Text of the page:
Lenovo Turns to a Startup to Bring the Start Menu Back to Windows

Photographer: Scott Eells/Bloomberg

Microsoft Corp.'s Windows sales are being besieged by poor demand for PCs, reflected in five consecutive quarters of declining shipments, which researcher IDC predicts will be the worst annual drop on record. Close

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Photographer: Scott Eells/Bloomberg

Microsoft Corp.'s Windows sales are being besieged by poor demand for PCs, reflected in five consecutive quarters of declining shipments, which researcher IDC predicts will be the worst annual drop on record.

Lots of people were irked to discover that Windows 8 lacks a Start menu. Not content to wait and see whether Microsoft ever comes around, Lenovo Group is adding the feature back on its computers.

The world's biggest PC maker will pre-install SweetLabs' Pokki software, which provides a replacement for the dearly departed Windows Start menu. Lenovo computers bundled with Pokki will begin to hit stores in the next several weeks, starting with English-speaking countries, and eventually to all of the computers that the Chinese computer giant sells globally, said Chester Ng, the co-founder and chief marketing officer at SweetLabs.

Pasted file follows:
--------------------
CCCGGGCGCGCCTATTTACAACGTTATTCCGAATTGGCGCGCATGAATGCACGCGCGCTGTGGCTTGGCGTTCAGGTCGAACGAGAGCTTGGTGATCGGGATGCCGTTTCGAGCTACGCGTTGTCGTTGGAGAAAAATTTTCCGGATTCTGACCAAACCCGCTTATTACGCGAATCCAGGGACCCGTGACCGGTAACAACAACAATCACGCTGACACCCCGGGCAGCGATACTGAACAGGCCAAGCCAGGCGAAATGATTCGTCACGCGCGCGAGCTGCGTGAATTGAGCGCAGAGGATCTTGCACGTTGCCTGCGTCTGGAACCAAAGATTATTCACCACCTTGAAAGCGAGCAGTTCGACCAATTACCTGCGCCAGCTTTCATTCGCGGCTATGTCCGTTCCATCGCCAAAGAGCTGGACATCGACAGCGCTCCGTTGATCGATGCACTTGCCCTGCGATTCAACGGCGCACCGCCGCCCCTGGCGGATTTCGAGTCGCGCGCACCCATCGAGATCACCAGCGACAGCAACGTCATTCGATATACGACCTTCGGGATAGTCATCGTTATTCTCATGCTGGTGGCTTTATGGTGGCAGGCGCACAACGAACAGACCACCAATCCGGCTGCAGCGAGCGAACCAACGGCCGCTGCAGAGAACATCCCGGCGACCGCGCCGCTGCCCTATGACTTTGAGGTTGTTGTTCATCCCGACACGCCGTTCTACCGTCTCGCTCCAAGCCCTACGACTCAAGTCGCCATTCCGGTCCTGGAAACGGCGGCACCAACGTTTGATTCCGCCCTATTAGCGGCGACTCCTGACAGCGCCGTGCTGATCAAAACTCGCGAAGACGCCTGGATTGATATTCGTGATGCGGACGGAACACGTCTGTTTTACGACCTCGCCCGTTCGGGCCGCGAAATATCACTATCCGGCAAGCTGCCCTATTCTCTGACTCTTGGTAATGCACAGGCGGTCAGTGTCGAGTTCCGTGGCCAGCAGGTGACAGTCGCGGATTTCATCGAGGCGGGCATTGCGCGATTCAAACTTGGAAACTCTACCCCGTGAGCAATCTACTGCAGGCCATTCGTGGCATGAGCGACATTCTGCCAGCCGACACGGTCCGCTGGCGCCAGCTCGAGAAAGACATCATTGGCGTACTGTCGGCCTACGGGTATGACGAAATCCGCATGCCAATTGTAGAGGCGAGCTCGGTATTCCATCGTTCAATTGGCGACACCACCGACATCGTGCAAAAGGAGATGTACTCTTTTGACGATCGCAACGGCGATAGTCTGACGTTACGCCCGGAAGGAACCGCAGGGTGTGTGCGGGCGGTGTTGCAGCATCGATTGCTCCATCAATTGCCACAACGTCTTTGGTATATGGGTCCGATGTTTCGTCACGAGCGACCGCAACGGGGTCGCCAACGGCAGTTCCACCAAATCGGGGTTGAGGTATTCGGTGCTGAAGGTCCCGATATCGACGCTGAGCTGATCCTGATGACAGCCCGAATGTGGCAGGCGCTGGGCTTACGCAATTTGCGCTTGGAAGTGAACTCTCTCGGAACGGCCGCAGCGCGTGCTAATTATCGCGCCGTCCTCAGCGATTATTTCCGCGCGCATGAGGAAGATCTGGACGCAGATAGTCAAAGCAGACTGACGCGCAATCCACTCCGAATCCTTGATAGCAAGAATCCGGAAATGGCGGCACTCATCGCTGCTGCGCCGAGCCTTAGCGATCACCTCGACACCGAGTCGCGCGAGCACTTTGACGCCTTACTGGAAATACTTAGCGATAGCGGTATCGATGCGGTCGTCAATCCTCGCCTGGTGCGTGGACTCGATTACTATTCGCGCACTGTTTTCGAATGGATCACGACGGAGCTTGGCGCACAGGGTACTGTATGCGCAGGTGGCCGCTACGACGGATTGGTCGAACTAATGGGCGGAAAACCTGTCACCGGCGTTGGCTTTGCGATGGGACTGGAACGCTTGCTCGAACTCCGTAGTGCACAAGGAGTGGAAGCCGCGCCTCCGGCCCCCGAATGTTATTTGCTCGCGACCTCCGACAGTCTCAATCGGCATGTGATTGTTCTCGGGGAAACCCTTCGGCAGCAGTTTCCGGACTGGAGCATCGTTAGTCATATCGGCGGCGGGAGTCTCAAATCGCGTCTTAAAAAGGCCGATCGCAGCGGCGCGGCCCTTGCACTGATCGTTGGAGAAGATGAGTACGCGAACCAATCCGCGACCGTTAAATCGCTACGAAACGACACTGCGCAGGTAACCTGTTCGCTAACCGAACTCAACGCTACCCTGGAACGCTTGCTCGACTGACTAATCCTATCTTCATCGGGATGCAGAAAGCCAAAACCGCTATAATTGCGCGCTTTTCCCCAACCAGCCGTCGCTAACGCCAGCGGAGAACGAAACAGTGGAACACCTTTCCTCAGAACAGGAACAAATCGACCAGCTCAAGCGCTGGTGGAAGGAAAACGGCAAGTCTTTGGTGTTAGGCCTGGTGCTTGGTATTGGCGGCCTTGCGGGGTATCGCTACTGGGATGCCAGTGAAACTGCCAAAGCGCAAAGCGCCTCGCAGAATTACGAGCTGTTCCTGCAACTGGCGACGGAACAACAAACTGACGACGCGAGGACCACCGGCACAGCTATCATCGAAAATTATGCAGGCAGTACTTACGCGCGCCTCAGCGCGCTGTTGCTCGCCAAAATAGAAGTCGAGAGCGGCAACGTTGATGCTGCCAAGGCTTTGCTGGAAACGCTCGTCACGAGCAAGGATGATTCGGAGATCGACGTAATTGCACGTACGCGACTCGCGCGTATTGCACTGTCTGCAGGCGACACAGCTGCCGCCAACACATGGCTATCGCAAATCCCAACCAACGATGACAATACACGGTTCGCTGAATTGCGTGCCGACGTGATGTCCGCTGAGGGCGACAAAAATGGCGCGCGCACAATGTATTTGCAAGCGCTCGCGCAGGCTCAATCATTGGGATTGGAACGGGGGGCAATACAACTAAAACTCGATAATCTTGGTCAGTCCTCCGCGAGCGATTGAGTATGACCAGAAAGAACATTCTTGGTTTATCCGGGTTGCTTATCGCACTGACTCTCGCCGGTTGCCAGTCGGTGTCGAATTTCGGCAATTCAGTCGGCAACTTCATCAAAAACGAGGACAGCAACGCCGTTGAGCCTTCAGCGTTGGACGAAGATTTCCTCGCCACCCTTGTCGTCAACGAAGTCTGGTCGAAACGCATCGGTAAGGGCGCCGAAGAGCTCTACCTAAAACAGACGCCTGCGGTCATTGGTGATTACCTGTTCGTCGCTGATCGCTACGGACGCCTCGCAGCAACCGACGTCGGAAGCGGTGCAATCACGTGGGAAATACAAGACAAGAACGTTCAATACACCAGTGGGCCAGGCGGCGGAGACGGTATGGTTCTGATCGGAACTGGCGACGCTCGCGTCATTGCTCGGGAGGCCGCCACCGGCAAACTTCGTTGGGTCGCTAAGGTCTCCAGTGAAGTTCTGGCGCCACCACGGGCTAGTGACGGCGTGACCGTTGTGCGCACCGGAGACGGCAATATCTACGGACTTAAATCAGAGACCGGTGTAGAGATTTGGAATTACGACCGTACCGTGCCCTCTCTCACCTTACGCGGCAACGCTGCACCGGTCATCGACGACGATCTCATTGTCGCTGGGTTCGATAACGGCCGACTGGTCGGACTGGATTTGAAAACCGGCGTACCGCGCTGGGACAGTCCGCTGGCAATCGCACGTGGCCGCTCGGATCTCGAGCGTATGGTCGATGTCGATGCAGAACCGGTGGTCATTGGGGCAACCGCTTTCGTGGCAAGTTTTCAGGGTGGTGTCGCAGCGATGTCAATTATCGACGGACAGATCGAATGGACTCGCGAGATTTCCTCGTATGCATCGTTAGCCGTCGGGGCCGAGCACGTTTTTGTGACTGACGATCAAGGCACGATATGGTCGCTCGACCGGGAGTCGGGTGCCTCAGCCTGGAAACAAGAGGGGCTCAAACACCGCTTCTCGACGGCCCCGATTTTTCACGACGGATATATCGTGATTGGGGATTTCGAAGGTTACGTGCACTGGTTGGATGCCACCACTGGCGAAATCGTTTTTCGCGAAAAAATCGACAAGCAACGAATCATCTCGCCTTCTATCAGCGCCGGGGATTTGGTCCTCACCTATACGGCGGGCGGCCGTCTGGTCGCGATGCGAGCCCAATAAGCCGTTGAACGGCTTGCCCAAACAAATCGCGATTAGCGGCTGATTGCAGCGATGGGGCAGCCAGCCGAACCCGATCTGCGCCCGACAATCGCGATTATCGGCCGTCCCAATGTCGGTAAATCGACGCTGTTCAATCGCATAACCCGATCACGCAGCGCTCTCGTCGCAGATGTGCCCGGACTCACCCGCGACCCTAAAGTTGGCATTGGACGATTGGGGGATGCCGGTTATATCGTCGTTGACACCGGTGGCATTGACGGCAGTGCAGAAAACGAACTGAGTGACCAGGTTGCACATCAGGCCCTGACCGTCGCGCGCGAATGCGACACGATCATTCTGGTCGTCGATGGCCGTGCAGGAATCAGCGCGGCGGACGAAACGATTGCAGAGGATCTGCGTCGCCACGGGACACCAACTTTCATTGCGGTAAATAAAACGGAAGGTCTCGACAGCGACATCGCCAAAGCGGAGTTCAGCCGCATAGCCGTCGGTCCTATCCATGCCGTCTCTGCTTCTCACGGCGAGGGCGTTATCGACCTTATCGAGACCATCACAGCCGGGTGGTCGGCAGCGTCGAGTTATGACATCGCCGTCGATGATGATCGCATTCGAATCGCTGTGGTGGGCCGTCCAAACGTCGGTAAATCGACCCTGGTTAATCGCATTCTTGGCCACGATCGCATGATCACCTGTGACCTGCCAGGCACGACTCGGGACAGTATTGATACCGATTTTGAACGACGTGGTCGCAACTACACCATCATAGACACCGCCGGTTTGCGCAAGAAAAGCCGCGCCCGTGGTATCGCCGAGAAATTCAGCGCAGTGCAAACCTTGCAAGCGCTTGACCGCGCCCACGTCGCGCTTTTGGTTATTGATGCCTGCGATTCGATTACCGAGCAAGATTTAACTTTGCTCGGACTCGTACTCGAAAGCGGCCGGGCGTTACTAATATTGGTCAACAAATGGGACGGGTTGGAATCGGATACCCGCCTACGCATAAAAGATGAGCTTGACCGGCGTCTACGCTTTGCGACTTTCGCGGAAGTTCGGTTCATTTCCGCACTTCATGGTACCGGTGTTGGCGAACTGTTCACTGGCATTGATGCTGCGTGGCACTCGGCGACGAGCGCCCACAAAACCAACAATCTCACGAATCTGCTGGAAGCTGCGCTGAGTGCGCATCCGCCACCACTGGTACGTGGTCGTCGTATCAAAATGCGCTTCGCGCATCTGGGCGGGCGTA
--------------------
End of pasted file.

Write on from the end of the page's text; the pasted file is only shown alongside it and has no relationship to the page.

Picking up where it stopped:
SweetLabs has been distributing the software on its own through its website, and more than 3 million Windows 8 users have downloaded it. The average user opens it 10 times a day, Ng said. The software also includes an app store, which competes with Microsoft's Windows Store.

When details started leaking out before the release of Windows 8 that Microsoft might scrap the iconic Start button and menu, SweetLabs scrabbled to develop an alternative. The startup, which is backed by Intel Capital and Google Ventures, was ready to release Pokki when Windows 8 went on sale in October.

After a speech Ng gave at an Intel Capital conference, he was approached by representatives from Lenovo about working together. SweetLabs is now in talks with other computer makers on similar deals, he said.

In addition to easing customers' transition to Windows 8, Lenovo may have another incentive for using Pokki: cold, hard cash. Zynga and other app vendors pay for prominent placement in the app store, and the startup will share the wealth with Lenovo, Ng said. "We make the user experience better and help them make more money," he said.

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